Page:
the kind of radiance that suddenly comes over you when I look at you dressing or shaving or reading and you are suddenly more than the daily self we must live with and love, that fleeting celestial self which shines out with the whimsical timing of angels.

that confident surge of exuberance in which I wrote you has dwindled as waves do, to the knowledge that makes me cry, just this once: such a minute fraction of this life do we live: so much is sleep, tooth-brushing, waiting for mail, for metamorphosis, for those sudden moments of incandescence: unexpected, but once one knows them, one can live life in the light of their past and the hope of their future.

in my head I know it is too simple to wish for war, for open battle, but one cannot help but wish for those situations that make us heroic. living to the hilt of our total resources. our cosmic fights, when I think the end of the world is come, are so many broken shells around our growth.

sunday noon: very stingily blue whipped to white by wind from russian steppes. the mornings are god’s time, and after breakfast for those five hours somehow everything is all right and most things are even possible. the afternoons however slip away faster and faster and night cheats by coming shortly after four. the dark time, the night time is worst now. sleep is like the grave, worm-eaten with dreams.”

Perhaps when we find ourselves wanting everything it is because we are dangerously near to wanting nothing. There are two opposing poles to wanting nothing: When one is so full and rich and has so many inner worlds that the outer world is not necessary for joy, because joy emanates from the inner core of one’s being. When one is dead and rotten inside and there is nothing in the world.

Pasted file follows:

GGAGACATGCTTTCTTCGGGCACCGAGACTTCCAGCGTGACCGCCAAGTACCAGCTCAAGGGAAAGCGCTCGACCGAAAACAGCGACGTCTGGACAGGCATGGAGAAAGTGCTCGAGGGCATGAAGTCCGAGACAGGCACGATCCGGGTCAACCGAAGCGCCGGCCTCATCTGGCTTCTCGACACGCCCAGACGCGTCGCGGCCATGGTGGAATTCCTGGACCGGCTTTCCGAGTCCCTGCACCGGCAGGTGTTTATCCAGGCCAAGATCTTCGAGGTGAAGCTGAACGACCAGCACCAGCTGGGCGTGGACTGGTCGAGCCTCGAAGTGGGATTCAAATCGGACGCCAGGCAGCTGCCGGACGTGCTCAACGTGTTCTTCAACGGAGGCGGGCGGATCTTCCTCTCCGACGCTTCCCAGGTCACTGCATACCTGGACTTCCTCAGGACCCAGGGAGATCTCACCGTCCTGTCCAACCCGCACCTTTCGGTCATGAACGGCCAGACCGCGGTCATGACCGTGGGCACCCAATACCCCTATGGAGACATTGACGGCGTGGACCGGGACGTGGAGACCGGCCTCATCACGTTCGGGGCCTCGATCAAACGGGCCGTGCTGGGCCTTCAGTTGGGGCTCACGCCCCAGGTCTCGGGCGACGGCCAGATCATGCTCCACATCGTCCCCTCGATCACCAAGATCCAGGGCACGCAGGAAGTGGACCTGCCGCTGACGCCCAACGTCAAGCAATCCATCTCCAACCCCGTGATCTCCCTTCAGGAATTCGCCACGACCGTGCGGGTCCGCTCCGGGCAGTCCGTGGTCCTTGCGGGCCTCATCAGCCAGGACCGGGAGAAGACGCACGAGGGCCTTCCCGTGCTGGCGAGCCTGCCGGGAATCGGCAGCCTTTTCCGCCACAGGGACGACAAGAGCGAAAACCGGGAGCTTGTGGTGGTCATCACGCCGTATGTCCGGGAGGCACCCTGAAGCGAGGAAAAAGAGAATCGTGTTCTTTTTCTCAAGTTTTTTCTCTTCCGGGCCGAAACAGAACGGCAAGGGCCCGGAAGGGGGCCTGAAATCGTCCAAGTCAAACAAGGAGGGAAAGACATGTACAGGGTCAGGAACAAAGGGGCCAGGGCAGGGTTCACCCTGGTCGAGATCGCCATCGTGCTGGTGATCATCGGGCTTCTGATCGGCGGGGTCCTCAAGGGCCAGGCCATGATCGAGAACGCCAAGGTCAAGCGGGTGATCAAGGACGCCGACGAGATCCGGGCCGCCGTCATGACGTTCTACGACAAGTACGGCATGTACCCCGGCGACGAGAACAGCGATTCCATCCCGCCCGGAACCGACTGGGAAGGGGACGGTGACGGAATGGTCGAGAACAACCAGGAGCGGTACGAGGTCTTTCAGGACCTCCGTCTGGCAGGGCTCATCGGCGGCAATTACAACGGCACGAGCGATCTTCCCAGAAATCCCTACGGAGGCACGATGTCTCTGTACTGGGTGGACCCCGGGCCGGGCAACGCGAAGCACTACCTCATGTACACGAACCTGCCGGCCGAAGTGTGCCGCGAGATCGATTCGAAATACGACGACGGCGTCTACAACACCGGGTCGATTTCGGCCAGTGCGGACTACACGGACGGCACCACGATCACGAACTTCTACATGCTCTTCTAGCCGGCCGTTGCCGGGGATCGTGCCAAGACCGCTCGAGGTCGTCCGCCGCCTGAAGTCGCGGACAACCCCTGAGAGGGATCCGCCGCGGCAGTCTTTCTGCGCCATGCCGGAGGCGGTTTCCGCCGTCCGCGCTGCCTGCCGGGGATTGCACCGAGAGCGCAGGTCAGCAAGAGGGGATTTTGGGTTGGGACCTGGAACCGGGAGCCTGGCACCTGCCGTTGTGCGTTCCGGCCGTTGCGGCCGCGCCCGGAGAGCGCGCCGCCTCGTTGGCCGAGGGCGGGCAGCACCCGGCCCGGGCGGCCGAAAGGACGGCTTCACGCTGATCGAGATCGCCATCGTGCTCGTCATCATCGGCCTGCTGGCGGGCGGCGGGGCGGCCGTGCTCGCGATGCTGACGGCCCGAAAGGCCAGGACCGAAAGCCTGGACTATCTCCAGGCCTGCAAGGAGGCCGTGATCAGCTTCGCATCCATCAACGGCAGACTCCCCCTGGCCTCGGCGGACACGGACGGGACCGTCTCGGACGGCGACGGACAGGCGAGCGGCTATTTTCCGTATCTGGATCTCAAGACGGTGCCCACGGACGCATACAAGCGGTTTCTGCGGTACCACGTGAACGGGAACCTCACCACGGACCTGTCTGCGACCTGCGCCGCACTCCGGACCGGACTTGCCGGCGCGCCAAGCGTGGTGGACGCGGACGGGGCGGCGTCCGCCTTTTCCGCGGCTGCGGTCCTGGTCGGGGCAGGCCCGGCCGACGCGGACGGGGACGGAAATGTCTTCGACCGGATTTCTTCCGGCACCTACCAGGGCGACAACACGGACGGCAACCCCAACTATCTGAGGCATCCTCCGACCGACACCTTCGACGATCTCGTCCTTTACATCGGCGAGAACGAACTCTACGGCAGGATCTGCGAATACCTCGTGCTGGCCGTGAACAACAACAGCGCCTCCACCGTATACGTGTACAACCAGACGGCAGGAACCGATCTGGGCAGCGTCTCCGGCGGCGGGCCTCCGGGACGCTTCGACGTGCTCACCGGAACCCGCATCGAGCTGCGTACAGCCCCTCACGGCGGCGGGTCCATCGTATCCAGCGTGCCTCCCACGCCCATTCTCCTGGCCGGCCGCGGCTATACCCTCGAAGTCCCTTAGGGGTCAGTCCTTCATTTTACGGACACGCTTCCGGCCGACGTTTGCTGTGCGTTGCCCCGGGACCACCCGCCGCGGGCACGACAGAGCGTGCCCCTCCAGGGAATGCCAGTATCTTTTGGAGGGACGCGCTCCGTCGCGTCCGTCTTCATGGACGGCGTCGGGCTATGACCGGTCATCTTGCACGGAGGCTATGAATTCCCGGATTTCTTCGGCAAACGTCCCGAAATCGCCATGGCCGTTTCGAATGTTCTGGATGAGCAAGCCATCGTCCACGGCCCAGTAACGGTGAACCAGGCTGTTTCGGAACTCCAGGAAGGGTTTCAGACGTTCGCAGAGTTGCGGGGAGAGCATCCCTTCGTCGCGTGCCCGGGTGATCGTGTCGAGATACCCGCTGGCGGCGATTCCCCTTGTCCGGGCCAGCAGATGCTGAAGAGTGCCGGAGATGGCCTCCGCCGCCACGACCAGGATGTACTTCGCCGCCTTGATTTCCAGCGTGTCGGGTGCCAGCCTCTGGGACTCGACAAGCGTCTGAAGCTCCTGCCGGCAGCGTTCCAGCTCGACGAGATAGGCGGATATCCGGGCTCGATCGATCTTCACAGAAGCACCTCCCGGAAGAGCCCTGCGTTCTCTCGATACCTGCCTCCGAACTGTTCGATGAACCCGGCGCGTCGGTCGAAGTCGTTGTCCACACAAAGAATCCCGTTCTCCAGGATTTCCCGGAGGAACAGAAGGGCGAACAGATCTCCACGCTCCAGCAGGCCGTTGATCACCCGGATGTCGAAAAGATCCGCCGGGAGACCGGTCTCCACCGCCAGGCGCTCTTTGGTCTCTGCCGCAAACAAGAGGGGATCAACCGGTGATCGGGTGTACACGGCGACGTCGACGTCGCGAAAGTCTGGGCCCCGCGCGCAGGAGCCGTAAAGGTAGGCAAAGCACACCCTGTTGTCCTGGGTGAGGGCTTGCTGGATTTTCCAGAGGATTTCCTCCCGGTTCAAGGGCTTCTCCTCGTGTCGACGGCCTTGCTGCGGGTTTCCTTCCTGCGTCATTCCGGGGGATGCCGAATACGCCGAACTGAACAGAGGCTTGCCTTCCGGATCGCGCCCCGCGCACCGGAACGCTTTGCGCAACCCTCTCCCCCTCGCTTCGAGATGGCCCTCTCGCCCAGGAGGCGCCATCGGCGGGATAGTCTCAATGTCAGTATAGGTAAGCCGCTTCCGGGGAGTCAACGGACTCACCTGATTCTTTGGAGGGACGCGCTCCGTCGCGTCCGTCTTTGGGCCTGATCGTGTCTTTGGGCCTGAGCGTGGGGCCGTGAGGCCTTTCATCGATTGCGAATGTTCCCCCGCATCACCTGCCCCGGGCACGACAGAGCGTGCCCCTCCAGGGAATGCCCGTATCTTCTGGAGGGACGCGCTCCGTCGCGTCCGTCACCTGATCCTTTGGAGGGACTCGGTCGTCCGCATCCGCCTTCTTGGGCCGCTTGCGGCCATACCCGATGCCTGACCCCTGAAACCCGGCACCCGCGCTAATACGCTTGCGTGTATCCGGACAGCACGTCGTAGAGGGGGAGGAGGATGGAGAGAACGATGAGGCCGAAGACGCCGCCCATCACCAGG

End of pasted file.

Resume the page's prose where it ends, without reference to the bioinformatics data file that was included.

I want to live each day for itself like a string of coloured beads, and not kill the present by cutting it up in cruel little snippets to fit some desperate architectural draft for a taj mahal in the future.

Me dos!


Filed under: Sylvia Plath,

6 Responses

  1. autofreckle says:

    i love you emilie christian

  2. Alanna says:

    I love you and Sylvia Plath!

  3. french dog says:

    “I want to live each day for itself like a string of coloured beads, and not kill the present by cutting it up in cruel little snippets to fit some desperate architectural draft for a taj mahal in the future”
    This is amazing prose. Some people would say ” live in the moment “. But Sylvia Plath paints with her words. She takes us through the process and each step she takes is a surprise for us, common people. Absolutely beautiful. ” I want to live each day for itself like a string of coloured beads…”

  4. verbalpolaroids says:

    that was beautiful. thank you for such nice snippets. I love Sylvia Plath’s use of words. her story is a sad one, but one beautifully expressed nonetheless :)